PHOENIX — Congress passed new and extended tax credits with the financial bailout package that are expected to prompt thousands of people to add solar- and wind-energy systems to their homes.

But the incentives for some systems are so much better than existing tax credits that many people also are delaying their home improvements until next year when the new credits kick in.

Firewood supply dries up under pest control rules

The luxurious warmth and crackle of a wood fire may become a pricey comfort this winter.

Firewood supplies are getting tight — some dealers are almost sold out — because of state shipping restrictions designed to halt the spread of invasive pests.

The Austerity Issue: don't panic

Amid the bewildering complexities of the global financial crisis, one simple fact stands out: the little we have left needs to go a lot further. Fear not! We'll show you how to endure the forthcoming recession with a bit of grit, some nous and the wise advice of our post-war forebears.

...Rationing and shortages affected almost every area of everyday life. Coal, petrol, cars, clothes, footwear, furniture, bedding, toys – all were hard to come by, being either strictly rationed or near unobtainable. "The greatest disaster is the inability to buy a handkerchief if one has sallied forth without one," bitterly complained one middle-class housewife to the research organisation Mass Observation; another objected that the fuel shortage "entails poor lighting on railways, in waiting rooms etc, with consequent eye strain and depression". But for most people, there was during these bleak years one supreme, overriding obsession: food.

Global pile-up ahead as US auto industry loses its drive

Ford, General Motors and Chrysler were once supreme; now with consumers rejecting gas-guzzlers and car loans drying up, the outlook is bleak for Detroit - and the rest of the world will soon feel the pain too.

Opening Up Mexico's Oil to Foreigners: A First Step

For months, the debate over opening up Mexico's petroleum industry to foreign companies raged in the streets. Thousands of riot police held back screaming protesters from invading the Senate. Mammoth rallies screamed that the president was a puppet, selling its nationalized oil wealth out to the gringos. Banner-bearing lawmakers opposed to the president's proposal camped with sleeping bags on the podium of Congress, shutting down the legislature for weeks, as the arguments went back and forth, for and against giving international oil giants the right to sink deep wells in Mexican territory and waters, long the sacrosanct monopoly of the country's national oil corporation.

Rail fare increase a step backward

Am I the only one mystified by why the fares are skyrocketing when gas prices are plummeting? Does this make sense when we ought to be trying to get people off the roads?

Just last summer they increased fares by 3 percent. That was unwelcome news, but at least understandable when fuel costs were breaking records. But now, when prices at the pump have fallen by more than a dollar a gallon in the past few weeks, why are we about to experience the largest fare increase in VRE's history, with another hike looming next summer? What's wrong with this picture?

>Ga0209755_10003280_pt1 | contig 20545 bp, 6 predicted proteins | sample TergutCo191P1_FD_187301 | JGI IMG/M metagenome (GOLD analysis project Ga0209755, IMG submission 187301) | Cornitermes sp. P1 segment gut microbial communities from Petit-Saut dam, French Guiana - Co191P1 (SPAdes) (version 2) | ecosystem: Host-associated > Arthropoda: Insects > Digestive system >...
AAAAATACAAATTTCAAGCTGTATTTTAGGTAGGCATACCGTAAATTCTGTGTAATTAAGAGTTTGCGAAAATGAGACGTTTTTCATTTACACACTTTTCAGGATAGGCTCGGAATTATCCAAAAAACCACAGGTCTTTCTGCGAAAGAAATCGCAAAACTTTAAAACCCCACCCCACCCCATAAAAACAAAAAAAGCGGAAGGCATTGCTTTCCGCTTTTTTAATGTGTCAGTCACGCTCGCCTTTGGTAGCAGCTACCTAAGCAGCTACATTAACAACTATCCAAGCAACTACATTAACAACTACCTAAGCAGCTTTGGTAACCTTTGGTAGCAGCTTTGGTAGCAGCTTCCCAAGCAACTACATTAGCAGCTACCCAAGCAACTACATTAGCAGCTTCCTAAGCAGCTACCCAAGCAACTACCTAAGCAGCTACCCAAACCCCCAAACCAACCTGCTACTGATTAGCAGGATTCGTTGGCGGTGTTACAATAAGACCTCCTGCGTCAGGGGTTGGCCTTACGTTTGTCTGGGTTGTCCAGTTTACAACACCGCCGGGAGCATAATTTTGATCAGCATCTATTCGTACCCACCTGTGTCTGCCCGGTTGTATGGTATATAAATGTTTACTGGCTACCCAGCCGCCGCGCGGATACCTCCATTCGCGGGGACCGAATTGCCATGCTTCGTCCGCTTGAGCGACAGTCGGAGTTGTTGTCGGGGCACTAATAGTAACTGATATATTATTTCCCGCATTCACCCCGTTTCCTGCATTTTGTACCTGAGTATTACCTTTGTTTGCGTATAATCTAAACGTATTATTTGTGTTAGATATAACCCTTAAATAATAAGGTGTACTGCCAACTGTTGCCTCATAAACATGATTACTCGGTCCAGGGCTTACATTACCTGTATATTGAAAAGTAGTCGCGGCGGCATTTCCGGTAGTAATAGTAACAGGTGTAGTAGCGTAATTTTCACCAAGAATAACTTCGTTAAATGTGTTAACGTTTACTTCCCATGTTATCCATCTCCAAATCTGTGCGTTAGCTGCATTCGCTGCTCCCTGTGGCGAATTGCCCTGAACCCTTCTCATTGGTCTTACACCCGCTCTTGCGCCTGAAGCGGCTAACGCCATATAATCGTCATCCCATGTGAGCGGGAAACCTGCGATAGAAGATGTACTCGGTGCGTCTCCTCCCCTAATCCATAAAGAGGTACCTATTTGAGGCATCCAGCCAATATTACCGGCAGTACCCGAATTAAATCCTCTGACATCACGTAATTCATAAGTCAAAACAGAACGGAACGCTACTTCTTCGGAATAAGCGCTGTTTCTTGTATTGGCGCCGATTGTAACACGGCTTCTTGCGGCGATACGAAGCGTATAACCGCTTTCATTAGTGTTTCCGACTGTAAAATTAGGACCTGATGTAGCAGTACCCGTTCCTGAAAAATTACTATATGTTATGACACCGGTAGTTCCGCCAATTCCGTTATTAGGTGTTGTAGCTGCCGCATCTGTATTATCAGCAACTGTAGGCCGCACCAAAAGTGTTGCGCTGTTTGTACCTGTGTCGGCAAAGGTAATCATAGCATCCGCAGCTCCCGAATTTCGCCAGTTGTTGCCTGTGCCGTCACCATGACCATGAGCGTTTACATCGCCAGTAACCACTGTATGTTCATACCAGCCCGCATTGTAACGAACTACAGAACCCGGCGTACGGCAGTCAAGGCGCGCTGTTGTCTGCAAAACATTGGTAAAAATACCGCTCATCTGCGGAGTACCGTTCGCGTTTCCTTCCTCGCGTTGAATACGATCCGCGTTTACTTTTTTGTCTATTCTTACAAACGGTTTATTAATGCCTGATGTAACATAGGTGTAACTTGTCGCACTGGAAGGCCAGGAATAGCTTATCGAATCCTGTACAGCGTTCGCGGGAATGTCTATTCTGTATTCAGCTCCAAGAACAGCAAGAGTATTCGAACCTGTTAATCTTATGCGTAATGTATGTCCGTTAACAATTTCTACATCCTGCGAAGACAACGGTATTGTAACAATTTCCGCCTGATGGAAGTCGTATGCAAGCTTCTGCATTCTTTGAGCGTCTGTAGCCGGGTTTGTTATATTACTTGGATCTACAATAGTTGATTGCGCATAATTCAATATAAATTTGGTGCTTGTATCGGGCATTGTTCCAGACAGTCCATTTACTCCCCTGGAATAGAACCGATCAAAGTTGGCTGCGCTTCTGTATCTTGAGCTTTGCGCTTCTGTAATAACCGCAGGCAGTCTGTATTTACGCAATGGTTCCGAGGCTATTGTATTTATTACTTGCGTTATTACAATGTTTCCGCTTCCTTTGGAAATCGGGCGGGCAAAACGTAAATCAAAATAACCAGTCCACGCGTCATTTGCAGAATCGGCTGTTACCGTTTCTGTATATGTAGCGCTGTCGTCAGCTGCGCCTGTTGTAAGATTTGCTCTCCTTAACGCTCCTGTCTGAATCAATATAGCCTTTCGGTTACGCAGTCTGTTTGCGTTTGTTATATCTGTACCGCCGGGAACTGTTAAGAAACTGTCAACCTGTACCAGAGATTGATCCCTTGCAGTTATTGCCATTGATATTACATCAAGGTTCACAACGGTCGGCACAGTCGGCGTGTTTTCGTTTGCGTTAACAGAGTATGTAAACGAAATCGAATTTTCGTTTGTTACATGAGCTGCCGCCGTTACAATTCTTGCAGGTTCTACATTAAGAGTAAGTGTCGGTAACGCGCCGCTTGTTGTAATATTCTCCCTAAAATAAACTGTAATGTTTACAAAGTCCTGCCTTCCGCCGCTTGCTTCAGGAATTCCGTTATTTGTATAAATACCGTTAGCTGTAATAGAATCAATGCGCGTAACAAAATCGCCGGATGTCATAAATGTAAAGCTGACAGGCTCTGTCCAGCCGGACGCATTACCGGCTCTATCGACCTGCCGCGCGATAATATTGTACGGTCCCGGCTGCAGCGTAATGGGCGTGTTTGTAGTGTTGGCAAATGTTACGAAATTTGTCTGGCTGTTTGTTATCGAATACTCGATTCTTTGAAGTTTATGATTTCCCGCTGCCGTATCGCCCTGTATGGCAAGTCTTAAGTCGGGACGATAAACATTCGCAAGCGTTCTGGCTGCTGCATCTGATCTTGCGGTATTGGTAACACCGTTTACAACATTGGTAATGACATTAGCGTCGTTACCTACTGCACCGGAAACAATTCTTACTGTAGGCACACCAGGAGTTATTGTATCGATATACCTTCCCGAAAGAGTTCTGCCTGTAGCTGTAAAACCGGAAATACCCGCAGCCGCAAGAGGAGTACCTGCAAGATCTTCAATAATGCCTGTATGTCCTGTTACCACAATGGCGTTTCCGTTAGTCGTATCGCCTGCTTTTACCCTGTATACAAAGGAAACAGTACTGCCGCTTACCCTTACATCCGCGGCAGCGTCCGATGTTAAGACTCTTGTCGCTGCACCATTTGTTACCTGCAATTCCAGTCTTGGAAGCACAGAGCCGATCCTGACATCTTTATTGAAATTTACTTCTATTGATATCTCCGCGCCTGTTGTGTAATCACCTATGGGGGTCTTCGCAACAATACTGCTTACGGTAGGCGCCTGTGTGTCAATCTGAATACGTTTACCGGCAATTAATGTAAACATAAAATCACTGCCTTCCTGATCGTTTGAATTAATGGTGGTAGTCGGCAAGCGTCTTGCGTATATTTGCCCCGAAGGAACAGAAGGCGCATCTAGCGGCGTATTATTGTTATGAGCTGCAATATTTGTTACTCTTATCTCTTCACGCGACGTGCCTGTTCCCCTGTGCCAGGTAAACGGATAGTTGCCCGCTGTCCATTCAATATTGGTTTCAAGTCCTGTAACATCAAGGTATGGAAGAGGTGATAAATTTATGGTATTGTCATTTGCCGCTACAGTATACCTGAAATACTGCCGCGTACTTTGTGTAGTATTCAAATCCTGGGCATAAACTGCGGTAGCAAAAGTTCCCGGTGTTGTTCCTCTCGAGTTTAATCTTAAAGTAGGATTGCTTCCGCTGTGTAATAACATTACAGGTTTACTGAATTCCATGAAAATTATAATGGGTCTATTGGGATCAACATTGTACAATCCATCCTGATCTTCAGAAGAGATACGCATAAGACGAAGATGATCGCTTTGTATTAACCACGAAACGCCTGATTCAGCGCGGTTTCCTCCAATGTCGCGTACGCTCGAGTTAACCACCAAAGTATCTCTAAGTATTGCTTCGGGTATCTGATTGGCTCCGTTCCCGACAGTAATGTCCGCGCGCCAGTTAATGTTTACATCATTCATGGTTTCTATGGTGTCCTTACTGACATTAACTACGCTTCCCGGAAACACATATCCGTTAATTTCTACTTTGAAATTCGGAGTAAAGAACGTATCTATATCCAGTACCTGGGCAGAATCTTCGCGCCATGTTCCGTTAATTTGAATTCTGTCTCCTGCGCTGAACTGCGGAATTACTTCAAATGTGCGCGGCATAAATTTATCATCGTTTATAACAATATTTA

Viet Nam: Nuclear power plan in pipeline

HA NOI — The Ministry of Industry and Trade has announced a plan to build two nuclear power plants in the central province of Ninh Thuan which will be operational from 2020 to 2022.

Why Pakistan shouldn’t manufacture solar systems?

Pakistan is facing the worst ever crisis of electricity shortage these days. It’s becoming extremely difficult for a common citizen to pay off his/her monthly electricity bills. The bills keep soaring day by day and there seems to be no respite in the foreseeable future. The electricity generated through the fossil fuel is very costly as its cost is linked to the cost of imported fuel. We are spending a hefty amount ($ 11 billion plus) on the import of oil annually to meet the country’s oil requirements. Hence, there’s a need to resort to other forms of generation of electricity, solar being one of them.

Zimbabwe: The grim reaper approaches

On the food front the situation has deteriorated sharply in the past month. Humanitarian agencies have full warehouses but cannot get the food to the people who need it. The reasons are that the agencies cannot access cash for their operations - hard currency transactions are still illegal and the cash withdrawal limits and other restrictions imposed by the Reserve Bank are making local payments impossible - they cannot pay for hotels or staff salaries and cannot pay transporters to take the food to where it is needed.

OPEC president urges members to cut, says Saudi key

ALGIERS (Reuters) - OPEC members have no choice but to implement agreed output cuts and inform customers of the reductions if they want a stable oil price between $70-$90 a barrel, OPEC President Chakib Khelil said on Sunday.